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EDS Holiday Hacks

Twelve Tips for Setting Yourself Up for Success by Rebalancing Your Expectations

This time of year, it can be hard for anyone, especially those with a chronic illness of any type (including Ehlers-Danlos syndrome (EDS) that I suffer from) to gear up for the holiday madness. The pressure to shop, cook, wine, dine and be fine is too much! You might not be able to travel or gather with loved ones for various reasons, such as your health, costs, or a lack of energy. That’s why I partnered with the EDS Awareness and Chronic Pain Partners volunteer media team to curate a list of our top ideas to keep you happy, healthy, and healing no matter where you are for the holidays. If you are venturing out, there’s tips to make the most of it while preserving your energy and your sanity.


Chronic health problems can take a toll on relationships any time of the year. Most people have to experience unrelenting pain or illness themselves before they understand how debilitating it is. Loved-ones can sometimes be in a form of denial about what's happened to you, or they may be scared and worried about the future. That crisis can come to a head during the holidays when people's expectations of one another are high and when stress levels for everyone are likely to be off the charts for any number of reasons. If you're like many of us, during the rest of the year, you carefully limit interactions with others in order to manage your symptoms; on a typical day, your most complex decision may be to choose between showering and PT! But when the holidays arrive, you're thrust into a lively and chaotic social scene where you're expected to participate in a range of activities, often for days in a row. Here’s how to prepare yourself and your loved ones to better minimize your stress levels over unrealistic expectations.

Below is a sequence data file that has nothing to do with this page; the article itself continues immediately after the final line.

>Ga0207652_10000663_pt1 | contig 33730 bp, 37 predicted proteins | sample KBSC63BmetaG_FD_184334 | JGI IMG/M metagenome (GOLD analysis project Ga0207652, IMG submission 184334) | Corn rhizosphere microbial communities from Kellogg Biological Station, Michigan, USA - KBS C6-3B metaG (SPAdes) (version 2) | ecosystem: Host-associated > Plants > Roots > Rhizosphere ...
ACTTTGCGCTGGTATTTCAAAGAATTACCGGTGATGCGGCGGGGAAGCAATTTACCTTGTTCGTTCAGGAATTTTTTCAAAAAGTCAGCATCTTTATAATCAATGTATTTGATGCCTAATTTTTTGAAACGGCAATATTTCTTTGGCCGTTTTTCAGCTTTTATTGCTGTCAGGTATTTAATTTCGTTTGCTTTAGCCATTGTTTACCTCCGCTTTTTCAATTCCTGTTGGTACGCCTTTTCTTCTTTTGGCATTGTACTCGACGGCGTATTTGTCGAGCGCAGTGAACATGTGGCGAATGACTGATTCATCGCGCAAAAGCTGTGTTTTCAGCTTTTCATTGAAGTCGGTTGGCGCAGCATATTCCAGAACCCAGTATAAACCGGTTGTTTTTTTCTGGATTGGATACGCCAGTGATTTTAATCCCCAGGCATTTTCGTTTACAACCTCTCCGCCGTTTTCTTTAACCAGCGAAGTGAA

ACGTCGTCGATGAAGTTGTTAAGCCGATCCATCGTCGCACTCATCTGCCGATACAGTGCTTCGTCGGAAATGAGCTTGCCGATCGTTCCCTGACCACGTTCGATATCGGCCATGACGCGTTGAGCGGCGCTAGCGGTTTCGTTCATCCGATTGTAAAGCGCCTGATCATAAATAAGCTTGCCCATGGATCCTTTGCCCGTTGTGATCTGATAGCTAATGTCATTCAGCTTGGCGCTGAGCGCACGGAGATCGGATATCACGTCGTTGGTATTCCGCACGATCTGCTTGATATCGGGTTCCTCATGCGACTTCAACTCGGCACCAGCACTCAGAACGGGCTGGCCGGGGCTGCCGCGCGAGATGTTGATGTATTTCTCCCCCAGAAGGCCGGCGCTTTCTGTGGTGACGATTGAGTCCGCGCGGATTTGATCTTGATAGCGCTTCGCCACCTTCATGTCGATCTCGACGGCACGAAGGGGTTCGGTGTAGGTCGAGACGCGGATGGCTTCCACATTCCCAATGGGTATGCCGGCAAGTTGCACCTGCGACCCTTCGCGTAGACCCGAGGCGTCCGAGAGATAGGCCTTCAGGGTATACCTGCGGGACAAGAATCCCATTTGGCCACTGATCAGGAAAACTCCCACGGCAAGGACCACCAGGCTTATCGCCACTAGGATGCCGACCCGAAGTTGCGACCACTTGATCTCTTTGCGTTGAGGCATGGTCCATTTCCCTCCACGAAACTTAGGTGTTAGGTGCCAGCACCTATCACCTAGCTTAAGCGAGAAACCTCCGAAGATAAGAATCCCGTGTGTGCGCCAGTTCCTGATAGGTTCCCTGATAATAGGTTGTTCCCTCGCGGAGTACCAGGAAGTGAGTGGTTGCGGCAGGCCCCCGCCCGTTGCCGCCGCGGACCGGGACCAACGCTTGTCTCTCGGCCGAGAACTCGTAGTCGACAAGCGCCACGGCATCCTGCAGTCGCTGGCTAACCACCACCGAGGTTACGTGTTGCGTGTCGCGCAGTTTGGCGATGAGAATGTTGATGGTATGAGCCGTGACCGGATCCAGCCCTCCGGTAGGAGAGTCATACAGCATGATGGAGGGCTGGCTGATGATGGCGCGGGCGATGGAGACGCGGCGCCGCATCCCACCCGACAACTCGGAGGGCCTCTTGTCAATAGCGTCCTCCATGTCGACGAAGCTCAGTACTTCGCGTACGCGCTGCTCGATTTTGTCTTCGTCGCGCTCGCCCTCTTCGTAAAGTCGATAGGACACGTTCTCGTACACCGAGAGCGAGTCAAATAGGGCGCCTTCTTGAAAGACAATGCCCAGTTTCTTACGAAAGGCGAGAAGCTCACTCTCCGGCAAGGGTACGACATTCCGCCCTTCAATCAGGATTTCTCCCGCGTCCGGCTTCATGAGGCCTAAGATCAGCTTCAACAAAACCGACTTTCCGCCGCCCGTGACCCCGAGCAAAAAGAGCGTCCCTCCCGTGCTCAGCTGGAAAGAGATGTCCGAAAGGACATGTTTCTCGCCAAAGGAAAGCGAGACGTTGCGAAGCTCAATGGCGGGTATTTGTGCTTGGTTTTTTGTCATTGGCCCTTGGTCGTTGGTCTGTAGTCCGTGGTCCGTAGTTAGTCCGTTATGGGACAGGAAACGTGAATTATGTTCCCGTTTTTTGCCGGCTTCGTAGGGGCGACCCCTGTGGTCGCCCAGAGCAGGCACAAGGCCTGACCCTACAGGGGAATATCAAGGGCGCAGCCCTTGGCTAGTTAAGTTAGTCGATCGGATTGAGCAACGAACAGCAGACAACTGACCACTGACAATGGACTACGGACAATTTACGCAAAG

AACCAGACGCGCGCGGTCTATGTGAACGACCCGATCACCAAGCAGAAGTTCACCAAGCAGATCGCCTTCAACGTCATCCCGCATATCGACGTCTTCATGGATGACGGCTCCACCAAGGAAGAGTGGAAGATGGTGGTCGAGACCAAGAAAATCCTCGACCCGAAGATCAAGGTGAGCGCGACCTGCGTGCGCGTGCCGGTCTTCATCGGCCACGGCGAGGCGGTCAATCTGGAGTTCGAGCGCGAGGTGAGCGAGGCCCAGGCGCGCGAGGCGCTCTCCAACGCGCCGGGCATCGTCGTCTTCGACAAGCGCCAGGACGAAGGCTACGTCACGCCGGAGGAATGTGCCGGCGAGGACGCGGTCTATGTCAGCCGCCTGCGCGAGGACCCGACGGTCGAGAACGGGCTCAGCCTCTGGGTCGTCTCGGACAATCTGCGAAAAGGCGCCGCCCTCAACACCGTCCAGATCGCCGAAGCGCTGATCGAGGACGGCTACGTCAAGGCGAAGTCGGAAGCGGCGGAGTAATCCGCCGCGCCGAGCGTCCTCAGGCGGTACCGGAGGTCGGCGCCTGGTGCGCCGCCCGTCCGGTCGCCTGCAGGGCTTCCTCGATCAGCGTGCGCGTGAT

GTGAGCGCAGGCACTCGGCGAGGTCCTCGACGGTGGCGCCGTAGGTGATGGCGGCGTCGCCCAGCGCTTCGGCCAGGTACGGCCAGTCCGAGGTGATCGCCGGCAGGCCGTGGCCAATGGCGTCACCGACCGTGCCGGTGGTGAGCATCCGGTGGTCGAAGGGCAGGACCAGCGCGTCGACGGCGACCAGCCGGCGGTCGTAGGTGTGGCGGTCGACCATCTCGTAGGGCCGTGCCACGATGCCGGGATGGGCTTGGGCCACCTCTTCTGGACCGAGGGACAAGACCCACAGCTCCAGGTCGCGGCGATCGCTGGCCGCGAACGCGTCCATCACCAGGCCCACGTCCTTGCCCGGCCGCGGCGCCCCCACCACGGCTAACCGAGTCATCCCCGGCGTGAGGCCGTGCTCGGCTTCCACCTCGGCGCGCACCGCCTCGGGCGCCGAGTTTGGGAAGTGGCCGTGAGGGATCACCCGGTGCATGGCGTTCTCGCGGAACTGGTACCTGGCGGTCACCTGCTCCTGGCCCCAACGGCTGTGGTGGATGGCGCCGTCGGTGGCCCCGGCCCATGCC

1. Nest, Rest, and Invest: It is critical to plan rest periods as you come upon the celebrations you choose to take part in during the holidays, no matter whether it's Christmas, Hanukkah, Kwanzaa, New Years or your partner’s office party. Prepare your body and your mind for the extra efforts required while also allowing yourself to be just as you are. Maybe consider a rest day before the guests arrive or before the party, and definitely plan for it after! Could you line up the cooking to be done throughout the day or prepare some things the night before to ease the burden? Hunker down, rest and be ready. It will be exhausting but it’s usually worth it. If you are the one traveling this year, be certain to invest in any desired mobility aids, reserve a wheelchair for the airport or get your travel comfort ready in advance to ensure your trip is as cozy as it can be. This blow up pillow is great back support for plane and car trips and this neck pillow is easily portable to support your spine or try this body cocoon to improve your sleep away from your own comfy bed. Or BYOB- bring your own blow up mattress!